Wednesday, December 26, 2012 / by Nathan Clark
It’s a safe bet that we’ll ring in 2013 with at least a few discussions of banning this or banning that.
Some of those discussions will be warranted. When awful things happen, there aren’t many courses of action that shouldn’t at least be discussed. But it seems that all too often, we’re a bit quick to ban things.
Sometimes, it’s the lazy way out. We look for an answer and instead of examining a complex problem inside and out, we just put a ban on whatever’s the easiest target. Instead of healing the wound, we merely put a “ban”-daid on it.
Horrible pun, yes, but you get the point.
Some bans are fine. Like asbestos. It’s smart that asbestos is banned in buildings. But others are questionable at best. If you want to check out a pretty comprehensive list of things that were banned in 2012, check out this Yahoo! slideshow. If not, here are the more ridiculous bans in effect:
- In New Jersey, a middle school principal banned hugs. Yes, hugs. After seeing what he described in news reports as “incidents of unsuitable,physical interaction,” he made the school a no-hugging zone.
- APennsylvaniaschool district has banned students from wearing the popular UGG brand boots. The fur-lined footwear, officials scandalously revealed, was being used to hide cell phones in class.
- A gym inCanada banned thin people. Apparently, the facility’s focus is on obese people, and the skinny people were deemed bad for morale.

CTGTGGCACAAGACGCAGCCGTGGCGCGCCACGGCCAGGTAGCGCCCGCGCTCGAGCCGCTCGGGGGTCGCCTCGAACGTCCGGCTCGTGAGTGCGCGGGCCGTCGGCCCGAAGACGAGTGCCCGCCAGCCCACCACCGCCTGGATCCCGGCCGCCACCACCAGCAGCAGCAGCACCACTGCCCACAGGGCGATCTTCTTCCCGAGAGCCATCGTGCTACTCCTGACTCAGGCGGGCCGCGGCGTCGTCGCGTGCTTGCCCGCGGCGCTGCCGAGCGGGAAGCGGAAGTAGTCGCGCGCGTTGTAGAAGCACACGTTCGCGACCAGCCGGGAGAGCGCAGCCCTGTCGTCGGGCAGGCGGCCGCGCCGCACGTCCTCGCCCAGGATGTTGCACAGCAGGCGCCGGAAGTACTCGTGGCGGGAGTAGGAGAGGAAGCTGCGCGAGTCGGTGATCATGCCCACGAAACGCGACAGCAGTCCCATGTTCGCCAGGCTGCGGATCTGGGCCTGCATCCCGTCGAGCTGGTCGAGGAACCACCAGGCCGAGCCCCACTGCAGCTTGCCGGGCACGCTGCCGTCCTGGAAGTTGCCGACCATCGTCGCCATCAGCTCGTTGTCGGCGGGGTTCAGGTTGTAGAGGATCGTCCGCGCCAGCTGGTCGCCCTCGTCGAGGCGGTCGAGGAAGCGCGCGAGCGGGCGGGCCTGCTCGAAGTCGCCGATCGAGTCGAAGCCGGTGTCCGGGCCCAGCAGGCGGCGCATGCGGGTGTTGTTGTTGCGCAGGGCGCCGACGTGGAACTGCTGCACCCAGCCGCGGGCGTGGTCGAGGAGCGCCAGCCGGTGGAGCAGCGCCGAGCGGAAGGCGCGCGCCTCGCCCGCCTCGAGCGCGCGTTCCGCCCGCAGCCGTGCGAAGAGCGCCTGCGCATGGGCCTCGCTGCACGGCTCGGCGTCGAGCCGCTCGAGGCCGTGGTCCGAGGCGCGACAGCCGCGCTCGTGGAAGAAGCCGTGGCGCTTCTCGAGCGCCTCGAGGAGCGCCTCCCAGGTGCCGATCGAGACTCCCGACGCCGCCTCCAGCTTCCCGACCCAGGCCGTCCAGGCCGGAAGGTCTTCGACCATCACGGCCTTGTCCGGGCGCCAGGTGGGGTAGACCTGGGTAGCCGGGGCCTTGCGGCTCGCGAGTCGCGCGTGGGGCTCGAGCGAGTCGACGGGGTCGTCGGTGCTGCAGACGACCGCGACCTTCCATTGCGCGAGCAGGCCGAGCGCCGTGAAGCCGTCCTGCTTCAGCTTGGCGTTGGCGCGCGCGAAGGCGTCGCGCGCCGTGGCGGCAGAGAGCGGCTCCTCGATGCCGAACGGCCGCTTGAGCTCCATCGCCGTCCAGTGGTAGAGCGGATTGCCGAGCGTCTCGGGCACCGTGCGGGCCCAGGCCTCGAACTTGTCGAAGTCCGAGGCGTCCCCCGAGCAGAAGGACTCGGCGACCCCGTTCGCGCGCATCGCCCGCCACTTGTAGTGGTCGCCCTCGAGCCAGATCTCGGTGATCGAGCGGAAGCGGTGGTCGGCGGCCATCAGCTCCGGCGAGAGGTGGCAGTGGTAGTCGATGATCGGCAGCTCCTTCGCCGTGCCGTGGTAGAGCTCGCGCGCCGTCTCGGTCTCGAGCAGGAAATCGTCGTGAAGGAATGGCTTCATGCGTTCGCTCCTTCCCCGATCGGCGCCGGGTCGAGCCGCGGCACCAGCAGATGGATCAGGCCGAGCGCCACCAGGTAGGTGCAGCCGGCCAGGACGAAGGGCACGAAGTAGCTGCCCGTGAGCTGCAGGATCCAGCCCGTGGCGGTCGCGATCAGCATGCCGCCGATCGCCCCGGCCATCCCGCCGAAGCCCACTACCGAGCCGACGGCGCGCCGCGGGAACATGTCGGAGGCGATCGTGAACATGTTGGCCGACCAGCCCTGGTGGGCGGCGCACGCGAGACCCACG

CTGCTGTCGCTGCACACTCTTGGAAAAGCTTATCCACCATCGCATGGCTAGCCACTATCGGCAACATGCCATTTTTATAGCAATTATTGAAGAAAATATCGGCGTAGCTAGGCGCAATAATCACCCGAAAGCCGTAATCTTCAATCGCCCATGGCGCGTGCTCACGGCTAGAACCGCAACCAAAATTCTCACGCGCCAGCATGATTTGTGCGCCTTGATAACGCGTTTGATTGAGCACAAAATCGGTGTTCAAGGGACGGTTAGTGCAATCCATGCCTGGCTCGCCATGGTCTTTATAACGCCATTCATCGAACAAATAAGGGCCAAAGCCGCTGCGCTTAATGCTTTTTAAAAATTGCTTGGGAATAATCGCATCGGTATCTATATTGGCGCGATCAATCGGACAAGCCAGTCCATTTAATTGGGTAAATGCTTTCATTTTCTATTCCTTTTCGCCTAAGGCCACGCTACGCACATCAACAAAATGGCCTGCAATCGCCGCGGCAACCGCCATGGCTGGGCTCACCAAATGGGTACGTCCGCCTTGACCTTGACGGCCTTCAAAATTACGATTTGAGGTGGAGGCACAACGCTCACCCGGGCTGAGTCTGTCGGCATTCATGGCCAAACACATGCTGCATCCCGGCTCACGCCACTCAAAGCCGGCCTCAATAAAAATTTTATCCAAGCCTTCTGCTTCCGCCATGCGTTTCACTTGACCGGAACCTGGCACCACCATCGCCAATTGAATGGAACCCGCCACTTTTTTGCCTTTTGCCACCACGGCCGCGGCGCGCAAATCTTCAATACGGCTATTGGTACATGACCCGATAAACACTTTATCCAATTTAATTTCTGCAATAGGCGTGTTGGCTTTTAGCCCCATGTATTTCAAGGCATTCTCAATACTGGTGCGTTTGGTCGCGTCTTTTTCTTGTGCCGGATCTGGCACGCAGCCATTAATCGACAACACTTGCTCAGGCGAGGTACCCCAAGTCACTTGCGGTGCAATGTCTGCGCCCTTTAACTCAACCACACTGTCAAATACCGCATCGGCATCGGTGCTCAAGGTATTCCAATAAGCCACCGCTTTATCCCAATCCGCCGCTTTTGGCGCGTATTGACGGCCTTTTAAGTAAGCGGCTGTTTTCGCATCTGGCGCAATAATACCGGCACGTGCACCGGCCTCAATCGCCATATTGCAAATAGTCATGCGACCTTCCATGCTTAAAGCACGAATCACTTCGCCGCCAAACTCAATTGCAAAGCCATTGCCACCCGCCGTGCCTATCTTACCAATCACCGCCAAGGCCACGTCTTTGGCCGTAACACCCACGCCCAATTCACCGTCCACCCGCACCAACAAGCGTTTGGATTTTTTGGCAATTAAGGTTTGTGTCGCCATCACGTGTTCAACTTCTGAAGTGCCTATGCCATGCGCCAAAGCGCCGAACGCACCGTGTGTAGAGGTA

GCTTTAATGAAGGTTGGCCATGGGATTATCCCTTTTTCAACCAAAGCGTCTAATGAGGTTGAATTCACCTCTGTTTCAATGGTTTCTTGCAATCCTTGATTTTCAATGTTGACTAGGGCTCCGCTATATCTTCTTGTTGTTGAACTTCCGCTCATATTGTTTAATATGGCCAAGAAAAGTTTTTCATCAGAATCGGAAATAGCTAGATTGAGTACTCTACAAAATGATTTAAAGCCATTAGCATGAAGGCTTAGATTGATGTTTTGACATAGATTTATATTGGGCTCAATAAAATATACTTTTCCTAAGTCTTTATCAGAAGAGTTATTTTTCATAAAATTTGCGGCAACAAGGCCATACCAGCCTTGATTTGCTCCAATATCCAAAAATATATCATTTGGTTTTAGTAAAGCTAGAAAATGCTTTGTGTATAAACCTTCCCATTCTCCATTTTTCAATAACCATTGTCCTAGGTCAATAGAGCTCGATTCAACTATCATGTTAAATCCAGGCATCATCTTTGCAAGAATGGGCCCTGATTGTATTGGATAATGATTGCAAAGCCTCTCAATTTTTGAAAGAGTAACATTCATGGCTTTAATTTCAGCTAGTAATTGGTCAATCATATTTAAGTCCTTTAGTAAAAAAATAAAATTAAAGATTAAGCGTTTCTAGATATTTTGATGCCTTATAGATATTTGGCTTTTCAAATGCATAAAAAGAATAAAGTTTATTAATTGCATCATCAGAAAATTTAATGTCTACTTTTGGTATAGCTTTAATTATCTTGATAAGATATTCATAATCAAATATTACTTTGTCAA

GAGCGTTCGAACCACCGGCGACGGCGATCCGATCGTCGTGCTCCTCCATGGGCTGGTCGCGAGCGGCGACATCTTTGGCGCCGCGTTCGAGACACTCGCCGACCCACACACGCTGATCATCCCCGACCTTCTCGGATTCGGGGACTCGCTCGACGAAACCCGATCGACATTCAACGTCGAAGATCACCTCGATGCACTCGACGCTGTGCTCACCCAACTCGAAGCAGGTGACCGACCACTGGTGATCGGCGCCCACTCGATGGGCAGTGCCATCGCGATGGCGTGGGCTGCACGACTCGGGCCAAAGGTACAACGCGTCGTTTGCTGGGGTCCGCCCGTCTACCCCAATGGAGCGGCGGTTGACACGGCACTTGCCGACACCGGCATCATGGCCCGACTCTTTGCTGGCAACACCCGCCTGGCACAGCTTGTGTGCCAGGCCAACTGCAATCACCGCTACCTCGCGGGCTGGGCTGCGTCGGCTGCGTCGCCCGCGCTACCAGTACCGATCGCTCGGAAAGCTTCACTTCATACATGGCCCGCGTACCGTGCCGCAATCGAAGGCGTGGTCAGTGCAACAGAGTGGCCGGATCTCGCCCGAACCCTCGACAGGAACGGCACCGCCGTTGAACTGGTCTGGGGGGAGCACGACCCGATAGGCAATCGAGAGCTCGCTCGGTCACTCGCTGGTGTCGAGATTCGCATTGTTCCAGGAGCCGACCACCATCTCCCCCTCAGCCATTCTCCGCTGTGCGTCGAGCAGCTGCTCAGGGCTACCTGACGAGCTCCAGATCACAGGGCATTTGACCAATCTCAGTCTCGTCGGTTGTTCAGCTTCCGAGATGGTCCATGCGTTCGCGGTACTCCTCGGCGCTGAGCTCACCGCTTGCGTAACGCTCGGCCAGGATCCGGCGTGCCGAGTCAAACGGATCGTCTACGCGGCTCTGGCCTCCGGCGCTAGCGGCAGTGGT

- A male high school student inMissouri, who is of Scottish descent, was banned from wearing a kilt to his school’s prom.
- A coffee shop inBerlin,Germany, banned baby strollers
There are plenty of other examples, many of which include various types of restrictions on various types of clothing in schools. Tight pants, loose pants, short skirts, controversial T-shirts – the list goes on and on. It would seem that if people can’t figure out how to address an issue, they just issue a ban.
InFrance, president Francois Hollande has proposed a ban on homework. Nope, you read that right – he is pushing to make homework illegal. The reasoning, according to news reports, is that schoolwork assigned outside of a school building gives an unfair advantage to kids who grow up with better home lives. A poorer child from, say a single-parent family, is at a competitive disadvantage.
So instead of addressing the problem of poorer, single-parent households, what do we do?
Ban homework, of course.
In many countries around the world, there are bans on women. They are banned from wearing certain things, banned from going certain places (like school), banned from saying things, and, inIndia, even banned from talking on cell phones.
I get that there are religious reasons behind this, but in our culture these examples kind of show that banning seems to be a backwards way of handling things.
In this day and age of political correctness, nobody wants anybody to get offended over anything. Often, thin skin prevails over common sense. Politeness prevails over freedoms we thought we had. You don’t like the color of length of my hair, the message on my T-shirt or the fit of my jeans? Ban them.
It’s the knee-jerk reaction to problem-solving. That can’t be the greatest thing, can it?
How about addressing problems instead of wishing they’d go away? Dealing with difficult things instead of simply avoiding them?
I don’t have the answers to a lot of the tough questions we, as a society, have to ask ourselves. But banning the things that are on the surface of a problem seems to be the easy way out of facing that problem.
That doesn’t seem that great an idea to me. I think I’d be in favor of a ban on taking the easy way out.